Acute Myeloid Leukemia
To determine the treatment path that may be most effective for you, your doctor will consider the results of your diagnostic and specialized tests that helped determine your specific type of AML. Other factors that influence treatment planning include your age, your general health and ability to manage certain therapies, and your preferences for quality of life.
Treatment generally consists of two phases: remission induction therapy and post-remission therapy. During remission induction therapy, the goal is to destroy the leukemia cells in the blood and bone marrow, putting the AML into complete remission. Complete remission is defined as having blood counts that are back to normal, the elimination of leukemia cells in blood samples that are examined under a microscope, and no signs or symptoms of the disease.
The goal of post-remission therapy, also called consolidation therapy, is to kill any remaining leukemia cells that could cause a relapse.
The following options may be used alone or in combination.
Chemotherapy kills cancer cells, along with some healthy cells, throughout the body. To treat AML, chemotherapy may be used alone or followed by stem cell transplantation. The choice of chemotherapy drug depends on several factors, including your age (whether you are younger or older than 60), risk factors and prognosis (predicted outcome after treatment). The use of high-dose chemotherapy typically requires a lengthy hospital stay so the patient’s blood counts can be closely managed. When AML has spread to the brain and spinal cord, chemotherapy may be injected into the fluid-filled space between the thin layers of tissue that cover the brain and the spinal cord. This is called intrathecal chemotherapy.
Stem cell transplantation may be used depending on the AML subtype and if the AML is relapsed after being treated with chemotherapy alone. An allogeneic transplant is most commonly used for AML. That involves stem cells donated by a family member or an unrelated donor. To reduce the risk of Graft-versus-Host Disease (GvHD), a serious condition in which transplanted donor immune cells attack the patient, it is important the patient’s and donor’s tissues match as closely as possible.
An allogeneic transplant can work directly against the cancer through the graft-versus-tumor effect (also called graft-versus-leukemia or graft-versus-cancer-cell). This may occur when the donor’s white blood cells (the graft) attack any cancer cells (the tumor) remaining after high-dose conditioning treatments, and the effect can be key to a successful outcome.
You will benefit from the help of a caregiver post-transplant. Talk with your doctor about the potential short- and long-term side effects and the length of time you may need assistance.
Targeted therapy uses drugs or other substances to identify and attack specific cancer cells. Targets include gene mutations, alterations and proteins on the cell surface. Unlike chemotherapy, which attacks healthy cells as well as cancer cells, targeted therapy is intended to affect only cancer cells.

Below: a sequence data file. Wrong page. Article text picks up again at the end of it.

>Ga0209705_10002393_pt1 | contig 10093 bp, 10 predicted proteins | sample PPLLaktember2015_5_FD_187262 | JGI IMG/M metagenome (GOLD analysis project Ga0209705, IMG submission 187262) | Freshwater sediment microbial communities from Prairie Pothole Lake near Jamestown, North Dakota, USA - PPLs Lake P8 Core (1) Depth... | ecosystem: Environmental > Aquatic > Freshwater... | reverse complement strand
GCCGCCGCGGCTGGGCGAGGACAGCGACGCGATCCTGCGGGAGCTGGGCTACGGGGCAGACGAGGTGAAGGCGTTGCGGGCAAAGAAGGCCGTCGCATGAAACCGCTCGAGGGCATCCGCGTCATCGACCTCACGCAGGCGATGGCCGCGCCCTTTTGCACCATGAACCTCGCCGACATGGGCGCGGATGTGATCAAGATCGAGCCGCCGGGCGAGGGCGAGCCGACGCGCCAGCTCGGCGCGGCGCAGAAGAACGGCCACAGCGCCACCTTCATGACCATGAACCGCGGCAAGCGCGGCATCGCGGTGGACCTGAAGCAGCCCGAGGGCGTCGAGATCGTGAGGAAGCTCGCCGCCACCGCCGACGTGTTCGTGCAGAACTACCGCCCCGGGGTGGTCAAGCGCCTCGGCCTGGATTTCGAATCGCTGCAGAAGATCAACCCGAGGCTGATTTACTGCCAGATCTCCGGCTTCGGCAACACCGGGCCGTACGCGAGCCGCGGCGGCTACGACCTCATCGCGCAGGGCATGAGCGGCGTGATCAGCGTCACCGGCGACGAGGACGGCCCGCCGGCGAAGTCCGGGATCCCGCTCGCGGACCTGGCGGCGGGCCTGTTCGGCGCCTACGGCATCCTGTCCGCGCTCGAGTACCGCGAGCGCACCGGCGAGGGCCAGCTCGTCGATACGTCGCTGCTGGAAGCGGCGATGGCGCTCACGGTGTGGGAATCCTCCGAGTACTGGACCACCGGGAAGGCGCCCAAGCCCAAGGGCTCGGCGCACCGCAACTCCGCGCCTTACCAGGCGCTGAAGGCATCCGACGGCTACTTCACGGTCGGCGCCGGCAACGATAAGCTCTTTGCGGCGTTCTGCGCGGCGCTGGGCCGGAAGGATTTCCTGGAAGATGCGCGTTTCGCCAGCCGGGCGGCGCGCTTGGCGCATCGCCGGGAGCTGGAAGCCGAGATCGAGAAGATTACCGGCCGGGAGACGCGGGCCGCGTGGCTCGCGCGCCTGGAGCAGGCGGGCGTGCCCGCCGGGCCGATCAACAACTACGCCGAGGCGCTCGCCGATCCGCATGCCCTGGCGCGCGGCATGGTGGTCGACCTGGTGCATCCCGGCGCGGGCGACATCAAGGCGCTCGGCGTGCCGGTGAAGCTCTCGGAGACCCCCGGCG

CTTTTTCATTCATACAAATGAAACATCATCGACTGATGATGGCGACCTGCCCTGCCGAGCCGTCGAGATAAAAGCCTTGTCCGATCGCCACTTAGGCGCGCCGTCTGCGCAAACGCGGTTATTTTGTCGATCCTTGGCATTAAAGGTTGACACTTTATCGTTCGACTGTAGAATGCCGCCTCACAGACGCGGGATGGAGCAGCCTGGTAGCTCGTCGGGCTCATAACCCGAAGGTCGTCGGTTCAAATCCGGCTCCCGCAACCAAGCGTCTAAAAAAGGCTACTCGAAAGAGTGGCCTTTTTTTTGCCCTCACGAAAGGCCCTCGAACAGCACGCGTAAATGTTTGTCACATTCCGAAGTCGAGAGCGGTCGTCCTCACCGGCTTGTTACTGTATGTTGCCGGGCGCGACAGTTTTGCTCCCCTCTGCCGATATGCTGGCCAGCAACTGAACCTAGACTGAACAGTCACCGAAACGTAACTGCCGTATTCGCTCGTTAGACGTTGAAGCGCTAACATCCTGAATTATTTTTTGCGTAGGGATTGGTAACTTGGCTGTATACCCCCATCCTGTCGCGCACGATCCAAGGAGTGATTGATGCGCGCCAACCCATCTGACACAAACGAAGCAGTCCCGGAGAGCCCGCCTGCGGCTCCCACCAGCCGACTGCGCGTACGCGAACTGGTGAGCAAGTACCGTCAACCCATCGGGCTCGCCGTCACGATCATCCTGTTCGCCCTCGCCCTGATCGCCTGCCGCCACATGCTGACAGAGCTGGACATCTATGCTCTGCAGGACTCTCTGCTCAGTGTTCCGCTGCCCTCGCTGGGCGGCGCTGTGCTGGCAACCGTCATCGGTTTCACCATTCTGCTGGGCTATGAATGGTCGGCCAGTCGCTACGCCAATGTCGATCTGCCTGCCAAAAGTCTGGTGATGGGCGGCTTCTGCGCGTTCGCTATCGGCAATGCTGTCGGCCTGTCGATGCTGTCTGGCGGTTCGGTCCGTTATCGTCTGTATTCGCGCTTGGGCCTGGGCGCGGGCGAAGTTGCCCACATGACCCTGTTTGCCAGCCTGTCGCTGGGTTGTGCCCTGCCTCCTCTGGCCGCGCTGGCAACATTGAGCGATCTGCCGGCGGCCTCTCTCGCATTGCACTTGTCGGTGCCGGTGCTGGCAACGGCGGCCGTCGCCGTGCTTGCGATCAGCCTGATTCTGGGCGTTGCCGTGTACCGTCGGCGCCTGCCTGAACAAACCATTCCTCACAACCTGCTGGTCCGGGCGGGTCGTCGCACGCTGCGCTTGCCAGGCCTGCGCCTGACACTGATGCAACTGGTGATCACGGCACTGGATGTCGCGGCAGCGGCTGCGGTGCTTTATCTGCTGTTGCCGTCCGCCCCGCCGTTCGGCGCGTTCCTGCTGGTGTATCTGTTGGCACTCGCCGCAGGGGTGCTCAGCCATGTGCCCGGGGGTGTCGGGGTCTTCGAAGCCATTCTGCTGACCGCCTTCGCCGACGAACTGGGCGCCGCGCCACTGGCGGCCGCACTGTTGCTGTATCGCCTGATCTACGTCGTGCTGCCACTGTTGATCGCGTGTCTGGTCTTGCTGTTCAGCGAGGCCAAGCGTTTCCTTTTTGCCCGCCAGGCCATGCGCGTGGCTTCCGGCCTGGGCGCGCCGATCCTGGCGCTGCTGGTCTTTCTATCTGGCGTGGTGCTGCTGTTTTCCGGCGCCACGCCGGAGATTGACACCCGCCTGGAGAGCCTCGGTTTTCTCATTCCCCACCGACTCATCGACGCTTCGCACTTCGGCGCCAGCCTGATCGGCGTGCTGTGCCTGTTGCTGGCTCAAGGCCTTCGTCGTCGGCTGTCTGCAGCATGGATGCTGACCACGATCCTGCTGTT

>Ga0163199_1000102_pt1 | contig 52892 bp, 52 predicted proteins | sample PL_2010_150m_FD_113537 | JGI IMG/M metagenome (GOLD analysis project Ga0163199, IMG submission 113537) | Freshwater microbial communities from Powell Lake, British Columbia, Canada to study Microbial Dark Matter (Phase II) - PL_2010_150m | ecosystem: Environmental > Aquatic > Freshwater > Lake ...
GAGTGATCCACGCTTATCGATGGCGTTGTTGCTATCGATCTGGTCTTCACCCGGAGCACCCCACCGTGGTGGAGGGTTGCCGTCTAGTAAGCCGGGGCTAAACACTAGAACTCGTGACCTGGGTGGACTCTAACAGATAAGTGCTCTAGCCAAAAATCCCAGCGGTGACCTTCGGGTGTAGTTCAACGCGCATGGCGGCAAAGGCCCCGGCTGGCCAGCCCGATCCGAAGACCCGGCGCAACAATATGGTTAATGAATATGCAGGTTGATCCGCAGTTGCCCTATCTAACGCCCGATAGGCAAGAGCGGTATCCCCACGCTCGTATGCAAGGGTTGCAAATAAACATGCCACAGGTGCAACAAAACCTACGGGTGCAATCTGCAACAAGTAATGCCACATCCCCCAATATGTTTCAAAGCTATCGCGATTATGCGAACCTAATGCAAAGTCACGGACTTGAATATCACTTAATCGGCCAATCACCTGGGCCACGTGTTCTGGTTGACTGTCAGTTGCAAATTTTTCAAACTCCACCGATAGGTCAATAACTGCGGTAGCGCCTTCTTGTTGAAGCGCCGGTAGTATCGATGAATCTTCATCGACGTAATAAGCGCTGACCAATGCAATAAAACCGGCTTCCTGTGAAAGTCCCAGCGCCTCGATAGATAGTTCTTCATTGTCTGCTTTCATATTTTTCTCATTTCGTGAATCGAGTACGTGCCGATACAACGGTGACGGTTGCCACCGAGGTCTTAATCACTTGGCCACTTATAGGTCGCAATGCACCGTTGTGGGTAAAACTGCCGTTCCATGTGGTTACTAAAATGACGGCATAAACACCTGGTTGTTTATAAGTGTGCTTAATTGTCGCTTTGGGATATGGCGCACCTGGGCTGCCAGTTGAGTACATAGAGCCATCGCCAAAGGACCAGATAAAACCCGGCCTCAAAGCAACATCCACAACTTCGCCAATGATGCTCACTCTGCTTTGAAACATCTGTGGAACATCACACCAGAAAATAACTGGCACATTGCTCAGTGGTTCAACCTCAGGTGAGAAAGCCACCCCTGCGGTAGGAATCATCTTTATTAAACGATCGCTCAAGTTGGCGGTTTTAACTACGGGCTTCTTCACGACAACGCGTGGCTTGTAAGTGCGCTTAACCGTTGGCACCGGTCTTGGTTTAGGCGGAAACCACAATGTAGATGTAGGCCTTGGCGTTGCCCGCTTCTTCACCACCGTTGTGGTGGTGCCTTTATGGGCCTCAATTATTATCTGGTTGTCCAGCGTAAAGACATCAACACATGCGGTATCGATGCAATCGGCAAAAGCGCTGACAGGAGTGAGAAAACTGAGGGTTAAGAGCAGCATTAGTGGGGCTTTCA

It may be given alone or in combination with chemotherapy, depending on the presence of certain gene mutations (alterations) or specific proteins on the surface of the leukemia cells. Some AML genetic mutations treated with targeted therapy include FLT3 (pronounced “flit-three”), IDH1 and IDH2.
Radiation therapy is the use of high-energy radiation to destroy cancer cells. It is rarely used to treat AML, but it may be used if the cancer has spread to the brain, spinal fluid or testicles. Radiation therapy may also be used to shrink a collection of leukemia cells that has formed a mass somewhere. Some people with localized disease or bone pain that does not lessen with chemotherapy may receive radiation therapy to specific parts of the body. It may also be given to the entire body (total body irradiation) before stem cell transplantation to make space to allow for the new cells (graft) to replace the diseased blood system.
Leukapheresis is not a treatment for AML but may be used to treat leukostasis, which occurs when a very high number of leukemia cells are present in the blood and cause problems with normal blood circulation. During leukapheresis, blood is removed to collect leukemia cells and then the remaining blood is returned to the body. It is used to lower white blood cell counts immediately but only does so temporarily.
Growth factors are sometimes given to increase the number of white blood cells that are decreased by treatment, which can increase the risk of infection. Growth factors may be given before stem cells are collected or after chemotherapy once remission is reached.
Clinical trials may be considered for a first-line treatment (before any other treatment is given), if the current treatment is not effective or if the cancer cells become refractory. For example, an experimental treatment called CAR T-cell therapy is under intense investigation at a number of academic medical centers across the country, whereby your own T-cells are removed from the body during remission and then engineered to express a “chimeric antigen receptor” or CAR that targets AML remaining in your body.
Relapsed and refractory AML
When AML returns, it is called relapsed AML. AML that is resistant at the beginning of treatment or that becomes resistant after being treated for a length of time is called refractory AML. Drug therapy, an allogeneic stem cell transplant or a clinical trial may be available treatment options.
Drug therapies for ALLThese therapies may be used alone or in combination.
|asparaginase erwinia chrysanthemi (Erwinaze)|
|asparaginase erwinia chrysanthemi (recombinant)-rywn (Rylaze)|
|brexucabtagene autoleucel (Tecartus)|
|calaspargase pegol – mknl (Asparlas)|
|doxorubicin hydrochloride (Adriamycin)|
|imatinib mesylate (Gleevec)|
|inotuzumab ozogamicin (Besponsa)|
|mercaptopurine (Purinethol, Purixan)|
As of 10/13/21